Arctic People and the Challenges of Environmental Change: The Role of Social Science
On 28 January 2013, the Embassy of Canada to Germany hosted an Arctic panel discussion in partnership with Ecologic Institute, Berlin. The session focused on the role of social science in better understanding and addressing environmental change in the Arctic and its impact on the inhabitants of the region. An opening presentation was given by Prof. Gail Fondahl of the University of Northern British Columbia who is also President of the International Arctic Social Sciences Association (IASSA). Following this, a panel discussion was held that was moderated by Dr. Grit Martinez of Ecologic Institute. 40 participants from German ministries, research institutes, foreign embassies, foundations, and think tanks participated in the lively discussion.
Prof. Fondahl’s presentation addressed the serious impacts of climate change upon the Arctic, such as temperature increases, melting permafrost, flooding, and the migration of flora and fauna. At the same time, she emphasised that these changes were unfolding alongside (and in interaction) with an array of demographic, economic, political, cultural and health changes. In many cases, these changes can pose more pressing short term threats to Arctic people, and comprise a much broader spectrum of challenges (and opportunities) that need consideration. To this end, Prof. Fondahl emphasised that social scientists and natural scientists both have important roles to play, independently and in tandem with each other.
Linked to these transformations and the increased attention paid to the Arctic, Prof. Fondahl noted the emergence and development of governance regimes for the region. Chief amongst these is the Arctic Council, which has moved beyond its traditionally technical nature to begin deliberating and reaching international agreements on issues more akin to traditional security (such as maritime safety).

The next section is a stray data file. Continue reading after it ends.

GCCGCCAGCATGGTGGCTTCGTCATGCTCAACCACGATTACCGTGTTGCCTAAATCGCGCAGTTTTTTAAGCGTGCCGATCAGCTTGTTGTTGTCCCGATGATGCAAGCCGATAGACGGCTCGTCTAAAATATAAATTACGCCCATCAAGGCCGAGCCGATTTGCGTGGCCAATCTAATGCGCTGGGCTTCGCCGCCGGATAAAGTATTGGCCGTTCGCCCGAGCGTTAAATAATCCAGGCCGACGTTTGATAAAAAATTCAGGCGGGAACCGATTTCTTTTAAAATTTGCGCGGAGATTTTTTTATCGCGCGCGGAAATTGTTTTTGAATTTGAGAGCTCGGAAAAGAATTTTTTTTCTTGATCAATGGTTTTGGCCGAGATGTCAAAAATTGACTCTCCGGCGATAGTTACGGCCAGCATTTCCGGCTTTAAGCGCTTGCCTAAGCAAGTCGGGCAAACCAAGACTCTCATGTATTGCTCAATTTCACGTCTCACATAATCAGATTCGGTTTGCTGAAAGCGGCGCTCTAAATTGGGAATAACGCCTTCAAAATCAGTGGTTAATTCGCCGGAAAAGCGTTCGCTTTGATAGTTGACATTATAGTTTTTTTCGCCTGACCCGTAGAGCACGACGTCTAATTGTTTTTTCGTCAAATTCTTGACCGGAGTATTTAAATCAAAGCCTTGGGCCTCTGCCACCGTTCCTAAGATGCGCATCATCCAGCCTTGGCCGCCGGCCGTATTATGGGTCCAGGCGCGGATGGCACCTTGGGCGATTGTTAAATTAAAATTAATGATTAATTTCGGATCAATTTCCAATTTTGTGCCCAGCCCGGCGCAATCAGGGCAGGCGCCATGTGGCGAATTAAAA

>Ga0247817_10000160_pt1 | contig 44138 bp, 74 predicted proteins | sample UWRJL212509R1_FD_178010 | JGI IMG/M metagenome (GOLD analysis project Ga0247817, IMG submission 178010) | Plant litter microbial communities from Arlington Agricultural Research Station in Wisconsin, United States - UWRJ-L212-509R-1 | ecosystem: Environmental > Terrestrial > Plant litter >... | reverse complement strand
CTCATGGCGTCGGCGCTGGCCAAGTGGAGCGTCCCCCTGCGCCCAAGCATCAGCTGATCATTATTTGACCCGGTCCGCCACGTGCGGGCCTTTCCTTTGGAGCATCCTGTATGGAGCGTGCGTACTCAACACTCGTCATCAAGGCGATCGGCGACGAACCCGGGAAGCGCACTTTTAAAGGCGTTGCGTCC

In the following panel debate, Dr. Martinez moderated a discussion with Prof. Fondahl, as well as Sebastian Unger, Institute for Advanced Sustainability Studies, and Dr. Volker Rachold, International Arctic Science Committee. Dr. Martinez opened by noting that the reality of the modern Arctic stands in contrast to ‘traditional’ conceptions of pristine wilderness sometimes held by those outside the region, and both natural and social scientists must recognise that there is diverse Arctic population facing a diverse set of challenges.
The ensuing discussion with the audience covered a diverse range of topics, such as: approaches to integrating local perspectives throughout the research process, the interface between natural and social sciences in Arctic research, ways to foster knowledge sharing between social scientist conducting ethnographic studies in the circumpolar region and beyond as well as the need for appropriate communication tools in research dissemination.
The session was opened by Eric Walsh, Chargé d’Affaires a.i., Embassy of Canada, who highlighted the importance Canada places upon the Arctic, as espoused in its Northern Strategy and its upcoming Arctic Council chairmanship. He also lauded the excellent German/ Canadian cooperation in Arctic research. Closing remarks were given by R. Andreas Kraemer, Director of Ecologic Institute. He thanked the Canadian Embassy for hosting a session that placed humans at the forefront of discussion, noting the useful contributions that social sciences can make to meeting Arctic challenges, while also acknowledging the barriers and challenges of such work.